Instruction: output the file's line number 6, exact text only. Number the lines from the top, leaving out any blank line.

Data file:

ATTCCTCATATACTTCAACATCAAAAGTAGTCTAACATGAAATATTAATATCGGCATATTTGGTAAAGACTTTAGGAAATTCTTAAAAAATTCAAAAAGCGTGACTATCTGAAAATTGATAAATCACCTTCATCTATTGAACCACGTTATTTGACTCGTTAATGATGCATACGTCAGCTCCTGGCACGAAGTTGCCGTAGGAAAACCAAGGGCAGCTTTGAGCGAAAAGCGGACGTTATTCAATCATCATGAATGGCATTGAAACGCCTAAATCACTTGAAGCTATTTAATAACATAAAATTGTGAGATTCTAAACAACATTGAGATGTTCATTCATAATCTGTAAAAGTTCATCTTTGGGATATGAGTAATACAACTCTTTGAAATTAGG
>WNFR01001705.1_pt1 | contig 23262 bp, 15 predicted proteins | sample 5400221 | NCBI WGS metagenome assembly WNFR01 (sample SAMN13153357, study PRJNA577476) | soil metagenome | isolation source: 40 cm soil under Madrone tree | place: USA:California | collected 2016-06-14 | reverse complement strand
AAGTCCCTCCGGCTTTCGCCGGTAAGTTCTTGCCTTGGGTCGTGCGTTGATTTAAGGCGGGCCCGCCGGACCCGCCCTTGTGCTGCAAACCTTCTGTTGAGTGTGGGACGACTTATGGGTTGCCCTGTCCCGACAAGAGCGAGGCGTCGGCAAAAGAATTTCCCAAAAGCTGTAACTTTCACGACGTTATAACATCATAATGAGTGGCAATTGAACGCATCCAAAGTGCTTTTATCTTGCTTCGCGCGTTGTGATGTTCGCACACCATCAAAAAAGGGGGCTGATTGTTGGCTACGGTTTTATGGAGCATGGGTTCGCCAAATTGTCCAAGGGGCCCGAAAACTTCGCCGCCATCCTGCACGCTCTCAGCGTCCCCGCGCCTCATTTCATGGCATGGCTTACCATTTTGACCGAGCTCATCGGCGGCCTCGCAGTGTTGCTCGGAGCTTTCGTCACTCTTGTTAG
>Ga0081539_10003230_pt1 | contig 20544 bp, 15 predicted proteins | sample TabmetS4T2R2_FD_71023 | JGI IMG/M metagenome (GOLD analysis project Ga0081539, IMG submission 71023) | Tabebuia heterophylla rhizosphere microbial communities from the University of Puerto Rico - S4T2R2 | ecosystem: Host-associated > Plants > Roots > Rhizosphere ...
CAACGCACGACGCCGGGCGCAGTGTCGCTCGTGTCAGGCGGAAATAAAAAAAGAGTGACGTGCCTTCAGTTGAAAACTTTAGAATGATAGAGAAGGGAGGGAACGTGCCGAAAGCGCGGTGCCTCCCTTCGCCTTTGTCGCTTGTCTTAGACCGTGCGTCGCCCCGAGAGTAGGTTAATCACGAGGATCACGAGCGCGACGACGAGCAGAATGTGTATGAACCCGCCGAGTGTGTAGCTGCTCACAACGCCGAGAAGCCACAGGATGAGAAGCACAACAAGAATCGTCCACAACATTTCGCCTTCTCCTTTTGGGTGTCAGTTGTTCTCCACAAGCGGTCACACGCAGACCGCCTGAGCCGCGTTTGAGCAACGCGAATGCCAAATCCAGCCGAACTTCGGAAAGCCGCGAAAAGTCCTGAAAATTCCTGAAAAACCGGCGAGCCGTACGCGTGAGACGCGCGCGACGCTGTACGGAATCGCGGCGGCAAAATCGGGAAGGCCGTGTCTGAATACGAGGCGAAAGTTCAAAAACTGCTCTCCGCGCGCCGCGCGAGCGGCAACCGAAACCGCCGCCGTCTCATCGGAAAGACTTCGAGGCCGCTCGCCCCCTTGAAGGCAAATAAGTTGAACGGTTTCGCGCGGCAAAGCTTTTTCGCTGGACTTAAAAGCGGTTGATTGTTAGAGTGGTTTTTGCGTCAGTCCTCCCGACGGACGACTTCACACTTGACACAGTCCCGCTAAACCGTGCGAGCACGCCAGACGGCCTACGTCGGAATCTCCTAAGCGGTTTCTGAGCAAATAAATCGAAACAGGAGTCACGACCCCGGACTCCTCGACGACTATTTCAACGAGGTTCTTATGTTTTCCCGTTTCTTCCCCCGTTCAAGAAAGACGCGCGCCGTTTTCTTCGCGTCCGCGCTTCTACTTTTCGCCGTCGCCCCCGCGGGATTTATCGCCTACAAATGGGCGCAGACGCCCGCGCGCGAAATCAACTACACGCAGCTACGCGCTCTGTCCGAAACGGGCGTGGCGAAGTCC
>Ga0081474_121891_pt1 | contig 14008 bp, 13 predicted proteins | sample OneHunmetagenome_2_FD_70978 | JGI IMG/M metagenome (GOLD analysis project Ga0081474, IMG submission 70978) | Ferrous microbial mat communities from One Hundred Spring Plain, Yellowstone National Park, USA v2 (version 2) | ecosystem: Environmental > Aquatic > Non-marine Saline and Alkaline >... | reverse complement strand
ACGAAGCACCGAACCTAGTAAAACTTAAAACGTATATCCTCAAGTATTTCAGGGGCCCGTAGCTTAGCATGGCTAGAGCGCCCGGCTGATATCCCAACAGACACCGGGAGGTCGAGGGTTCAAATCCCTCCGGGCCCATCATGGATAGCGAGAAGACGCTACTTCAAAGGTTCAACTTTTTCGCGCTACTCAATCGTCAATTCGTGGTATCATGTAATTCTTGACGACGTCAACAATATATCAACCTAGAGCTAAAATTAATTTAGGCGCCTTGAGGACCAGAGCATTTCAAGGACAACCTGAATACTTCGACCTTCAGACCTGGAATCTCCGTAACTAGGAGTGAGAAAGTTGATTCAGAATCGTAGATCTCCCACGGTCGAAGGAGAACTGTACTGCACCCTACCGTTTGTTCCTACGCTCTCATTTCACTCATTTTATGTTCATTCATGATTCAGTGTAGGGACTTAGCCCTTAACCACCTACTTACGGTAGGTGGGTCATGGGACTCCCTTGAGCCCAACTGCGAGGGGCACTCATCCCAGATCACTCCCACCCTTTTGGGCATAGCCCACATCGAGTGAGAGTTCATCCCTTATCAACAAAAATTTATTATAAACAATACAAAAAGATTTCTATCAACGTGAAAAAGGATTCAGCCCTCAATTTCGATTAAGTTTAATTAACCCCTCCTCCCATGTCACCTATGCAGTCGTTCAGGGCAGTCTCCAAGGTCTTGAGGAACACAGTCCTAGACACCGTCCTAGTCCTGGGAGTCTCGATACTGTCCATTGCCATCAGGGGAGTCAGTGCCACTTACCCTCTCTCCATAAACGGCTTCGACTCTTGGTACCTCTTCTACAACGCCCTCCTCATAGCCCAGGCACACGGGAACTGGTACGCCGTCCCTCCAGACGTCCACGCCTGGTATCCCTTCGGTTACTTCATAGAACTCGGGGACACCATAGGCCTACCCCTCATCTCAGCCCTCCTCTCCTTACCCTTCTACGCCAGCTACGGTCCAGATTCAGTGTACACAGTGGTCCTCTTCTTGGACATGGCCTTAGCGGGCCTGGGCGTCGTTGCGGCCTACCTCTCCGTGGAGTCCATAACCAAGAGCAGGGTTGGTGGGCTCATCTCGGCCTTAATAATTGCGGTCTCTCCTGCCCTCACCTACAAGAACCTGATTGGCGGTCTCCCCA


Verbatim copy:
>Ga0081474_121891_pt1 | contig 14008 bp, 13 predicted proteins | sample OneHunmetagenome_2_FD_70978 | JGI IMG/M metagenome (GOLD analysis project Ga0081474, IMG submission 70978) | Ferrous microbial mat communities from One Hundred Spring Plain, Yellowstone National Park, USA v2 (version 2) | ecosystem: Environmental > Aquatic > Non-marine Saline and Alkaline >... | reverse complement strand